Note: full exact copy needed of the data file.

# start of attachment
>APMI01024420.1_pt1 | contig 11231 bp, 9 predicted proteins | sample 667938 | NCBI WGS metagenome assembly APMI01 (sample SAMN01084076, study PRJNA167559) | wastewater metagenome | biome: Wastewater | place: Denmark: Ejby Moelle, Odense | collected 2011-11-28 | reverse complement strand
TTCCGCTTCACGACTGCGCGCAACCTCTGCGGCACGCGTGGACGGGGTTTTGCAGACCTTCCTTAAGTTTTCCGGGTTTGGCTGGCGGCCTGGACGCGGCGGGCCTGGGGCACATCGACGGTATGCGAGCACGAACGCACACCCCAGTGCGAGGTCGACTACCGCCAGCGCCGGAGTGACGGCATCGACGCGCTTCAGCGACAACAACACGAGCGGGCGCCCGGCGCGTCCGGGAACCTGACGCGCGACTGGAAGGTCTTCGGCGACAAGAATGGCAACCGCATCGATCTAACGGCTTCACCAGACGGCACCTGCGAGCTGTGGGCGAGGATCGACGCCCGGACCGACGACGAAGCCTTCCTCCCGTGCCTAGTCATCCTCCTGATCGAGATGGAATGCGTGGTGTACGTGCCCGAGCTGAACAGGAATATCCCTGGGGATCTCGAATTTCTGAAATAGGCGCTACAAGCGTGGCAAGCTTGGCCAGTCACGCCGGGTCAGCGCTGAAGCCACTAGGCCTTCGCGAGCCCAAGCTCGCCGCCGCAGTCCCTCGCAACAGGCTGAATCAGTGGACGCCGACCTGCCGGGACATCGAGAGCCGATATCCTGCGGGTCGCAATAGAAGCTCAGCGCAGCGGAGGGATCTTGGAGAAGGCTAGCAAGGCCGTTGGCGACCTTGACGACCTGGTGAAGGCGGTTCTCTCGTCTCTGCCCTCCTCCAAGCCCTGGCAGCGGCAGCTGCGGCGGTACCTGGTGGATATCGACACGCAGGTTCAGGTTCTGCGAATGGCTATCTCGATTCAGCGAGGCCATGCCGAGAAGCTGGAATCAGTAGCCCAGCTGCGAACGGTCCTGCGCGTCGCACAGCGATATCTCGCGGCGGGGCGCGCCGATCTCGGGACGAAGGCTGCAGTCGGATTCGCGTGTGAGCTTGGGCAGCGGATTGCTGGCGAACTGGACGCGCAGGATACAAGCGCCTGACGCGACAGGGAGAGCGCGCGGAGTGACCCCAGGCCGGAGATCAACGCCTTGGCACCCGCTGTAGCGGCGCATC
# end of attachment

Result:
>APMI01024420.1_pt1 | contig 11231 bp, 9 predicted proteins | sample 667938 | NCBI WGS metagenome assembly APMI01 (sample SAMN01084076, study PRJNA167559) | wastewater metagenome | biome: Wastewater | place: Denmark: Ejby Moelle, Odense | collected 2011-11-28 | reverse complement strand
TTCCGCTTCACGACTGCGCGCAACCTCTGCGGCACGCGTGGACGGGGTTTTGCAGACCTTCCTTAAGTTTTCCGGGTTTGGCTGGCGGCCTGGACGCGGCGGGCCTGGGGCACATCGACGGTATGCGAGCACGAACGCACACCCCAGTGCGAGGTCGACTACCGCCAGCGCCGGAGTGACGGCATCGACGCGCTTCAGCGACAACAACACGAGCGGGCGCCCGGCGCGTCCGGGAACCTGACGCGCGACTGGAAGGTCTTCGGCGACAAGAATGGCAACCGCATCGATCTAACGGCTTCACCAGACGGCACCTGCGAGCTGTGGGCGAGGATCGACGCCCGGACCGACGACGAAGCCTTCCTCCCGTGCCTAGTCATCCTCCTGATCGAGATGGAATGCGTGGTGTACGTGCCCGAGCTGAACAGGAATATCCCTGGGGATCTCGAATTTCTGAAATAGGCGCTACAAGCGTGGCAAGCTTGGCCAGTCACGCCGGGTCAGCGCTGAAGCCACTAGGCCTTCGCGAGCCCAAGCTCGCCGCCGCAGTCCCTCGCAACAGGCTGAATCAGTGGACGCCGACCTGCCGGGACATCGAGAGCCGATATCCTGCGGGTCGCAATAGAAGCTCAGCGCAGCGGAGGGATCTTGGAGAAGGCTAGCAAGGCCGTTGGCGACCTTGACGACCTGGTGAAGGCGGTTCTCTCGTCTCTGCCCTCCTCCAAGCCCTGGCAGCGGCAGCTGCGGCGGTACCTGGTGGATATCGACACGCAGGTTCAGGTTCTGCGAATGGCTATCTCGATTCAGCGAGGCCATGCCGAGAAGCTGGAATCAGTAGCCCAGCTGCGAACGGTCCTGCGCGTCGCACAGCGATATCTCGCGGCGGGGCGCGCCGATCTCGGGACGAAGGCTGCAGTCGGATTCGCGTGTGAGCTTGGGCAGCGGATTGCTGGCGAACTGGACGCGCAGGATACAAGCGCCTGACGCGACAGGGAGAGCGCGCGGAGTGACCCCAGGCCGGAGATCAACGCCTTGGCACCCGCTGTAGCGGCGCATC